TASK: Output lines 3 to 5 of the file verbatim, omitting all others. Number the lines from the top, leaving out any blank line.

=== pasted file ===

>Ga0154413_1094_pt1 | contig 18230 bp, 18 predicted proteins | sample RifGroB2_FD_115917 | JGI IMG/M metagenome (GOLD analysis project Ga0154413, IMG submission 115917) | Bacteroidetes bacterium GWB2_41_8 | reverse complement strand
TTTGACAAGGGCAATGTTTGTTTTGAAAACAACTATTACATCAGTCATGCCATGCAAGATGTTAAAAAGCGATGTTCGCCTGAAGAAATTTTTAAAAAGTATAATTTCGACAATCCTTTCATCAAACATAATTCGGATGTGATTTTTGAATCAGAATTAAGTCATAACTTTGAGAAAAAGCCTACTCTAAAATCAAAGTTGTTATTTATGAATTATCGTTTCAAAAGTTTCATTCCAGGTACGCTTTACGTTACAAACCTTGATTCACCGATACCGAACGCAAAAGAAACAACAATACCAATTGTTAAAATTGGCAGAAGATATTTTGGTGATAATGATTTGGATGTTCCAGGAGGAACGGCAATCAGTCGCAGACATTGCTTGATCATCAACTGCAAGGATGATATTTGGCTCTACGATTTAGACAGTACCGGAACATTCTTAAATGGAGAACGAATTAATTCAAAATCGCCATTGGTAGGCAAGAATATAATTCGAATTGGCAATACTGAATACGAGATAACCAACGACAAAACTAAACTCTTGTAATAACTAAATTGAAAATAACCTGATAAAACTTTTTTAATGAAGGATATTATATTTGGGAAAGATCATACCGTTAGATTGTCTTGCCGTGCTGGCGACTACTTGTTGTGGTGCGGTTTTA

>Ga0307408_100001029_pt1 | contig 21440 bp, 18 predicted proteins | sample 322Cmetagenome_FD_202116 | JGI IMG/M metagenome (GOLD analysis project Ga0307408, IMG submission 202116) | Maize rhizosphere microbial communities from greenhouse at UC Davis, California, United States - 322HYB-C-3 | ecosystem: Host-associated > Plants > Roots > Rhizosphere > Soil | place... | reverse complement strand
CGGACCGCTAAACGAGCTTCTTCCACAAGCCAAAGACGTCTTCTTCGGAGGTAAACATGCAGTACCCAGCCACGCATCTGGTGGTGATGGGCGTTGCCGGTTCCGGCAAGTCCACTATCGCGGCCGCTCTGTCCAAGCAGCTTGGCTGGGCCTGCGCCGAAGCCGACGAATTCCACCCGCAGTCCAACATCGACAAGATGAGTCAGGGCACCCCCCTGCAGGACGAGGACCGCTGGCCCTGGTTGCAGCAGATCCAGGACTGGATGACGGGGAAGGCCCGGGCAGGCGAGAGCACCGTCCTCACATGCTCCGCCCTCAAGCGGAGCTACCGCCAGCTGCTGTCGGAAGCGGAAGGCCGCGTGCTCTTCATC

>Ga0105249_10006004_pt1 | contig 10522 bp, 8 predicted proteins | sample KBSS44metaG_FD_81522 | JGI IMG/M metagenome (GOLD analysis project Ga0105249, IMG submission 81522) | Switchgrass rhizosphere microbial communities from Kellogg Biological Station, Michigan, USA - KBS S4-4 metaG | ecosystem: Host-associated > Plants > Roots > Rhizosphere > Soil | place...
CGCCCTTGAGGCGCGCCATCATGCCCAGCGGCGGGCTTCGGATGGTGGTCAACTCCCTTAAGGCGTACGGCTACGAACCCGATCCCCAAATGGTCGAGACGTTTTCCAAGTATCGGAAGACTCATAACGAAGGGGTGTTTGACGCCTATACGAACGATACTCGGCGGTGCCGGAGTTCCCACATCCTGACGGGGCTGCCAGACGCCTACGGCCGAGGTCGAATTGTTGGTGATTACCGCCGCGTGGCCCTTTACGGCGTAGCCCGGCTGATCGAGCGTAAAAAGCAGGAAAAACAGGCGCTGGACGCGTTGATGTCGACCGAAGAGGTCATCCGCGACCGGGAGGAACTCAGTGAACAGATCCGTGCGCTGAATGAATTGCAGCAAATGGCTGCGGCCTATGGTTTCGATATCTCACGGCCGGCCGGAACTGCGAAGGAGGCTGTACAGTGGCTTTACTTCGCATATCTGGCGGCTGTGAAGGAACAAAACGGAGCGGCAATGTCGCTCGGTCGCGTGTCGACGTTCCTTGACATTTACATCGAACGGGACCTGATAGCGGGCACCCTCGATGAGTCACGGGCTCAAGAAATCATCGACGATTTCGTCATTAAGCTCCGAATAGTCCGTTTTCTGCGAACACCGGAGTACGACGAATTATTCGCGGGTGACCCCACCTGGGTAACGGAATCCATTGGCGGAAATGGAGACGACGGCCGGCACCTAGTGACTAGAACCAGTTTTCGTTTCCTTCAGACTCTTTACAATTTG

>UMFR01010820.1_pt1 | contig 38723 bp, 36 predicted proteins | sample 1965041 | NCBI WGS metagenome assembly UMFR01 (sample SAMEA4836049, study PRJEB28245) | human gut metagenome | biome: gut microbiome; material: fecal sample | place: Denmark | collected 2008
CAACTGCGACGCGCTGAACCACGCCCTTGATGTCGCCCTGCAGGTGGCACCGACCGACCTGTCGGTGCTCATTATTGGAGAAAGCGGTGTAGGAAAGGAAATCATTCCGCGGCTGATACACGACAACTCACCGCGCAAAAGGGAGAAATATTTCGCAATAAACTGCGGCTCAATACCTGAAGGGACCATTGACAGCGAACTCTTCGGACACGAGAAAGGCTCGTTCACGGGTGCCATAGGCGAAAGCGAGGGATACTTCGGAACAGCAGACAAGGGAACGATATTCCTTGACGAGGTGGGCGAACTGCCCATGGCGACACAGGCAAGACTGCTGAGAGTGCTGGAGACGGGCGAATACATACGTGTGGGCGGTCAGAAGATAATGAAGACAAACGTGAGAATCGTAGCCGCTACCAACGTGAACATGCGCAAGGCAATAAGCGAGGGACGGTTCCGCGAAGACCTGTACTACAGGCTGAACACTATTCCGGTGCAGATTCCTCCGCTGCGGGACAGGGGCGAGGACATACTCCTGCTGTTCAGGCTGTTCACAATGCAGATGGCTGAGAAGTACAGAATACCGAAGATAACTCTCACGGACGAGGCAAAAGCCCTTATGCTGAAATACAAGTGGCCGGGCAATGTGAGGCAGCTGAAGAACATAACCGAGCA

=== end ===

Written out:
>Ga0307408_100001029_pt1 | contig 21440 bp, 18 predicted proteins | sample 322Cmetagenome_FD_202116 | JGI IMG/M metagenome (GOLD analysis project Ga0307408, IMG submission 202116) | Maize rhizosphere microbial communities from greenhouse at UC Davis, California, United States - 322HYB-C-3 | ecosystem: Host-associated > Plants > Roots > Rhizosphere > Soil | place... | reverse complement strand
CGGACCGCTAAACGAGCTTCTTCCACAAGCCAAAGACGTCTTCTTCGGAGGTAAACATGCAGTACCCAGCCACGCATCTGGTGGTGATGGGCGTTGCCGGTTCCGGCAAGTCCACTATCGCGGCCGCTCTGTCCAAGCAGCTTGGCTGGGCCTGCGCCGAAGCCGACGAATTCCACCCGCAGTCCAACATCGACAAGATGAGTCAGGGCACCCCCCTGCAGGACGAGGACCGCTGGCCCTGGTTGCAGCAGATCCAGGACTGGATGACGGGGAAGGCCCGGGCAGGCGAGAGCACCGTCCTCACATGCTCCGCCCTCAAGCGGAGCTACCGCCAGCTGCTGTCGGAAGCGGAAGGCCGCGTGCTCTTCATC

>Ga0105249_10006004_pt1 | contig 10522 bp, 8 predicted proteins | sample KBSS44metaG_FD_81522 | JGI IMG/M metagenome (GOLD analysis project Ga0105249, IMG submission 81522) | Switchgrass rhizosphere microbial communities from Kellogg Biological Station, Michigan, USA - KBS S4-4 metaG | ecosystem: Host-associated > Plants > Roots > Rhizosphere > Soil | place...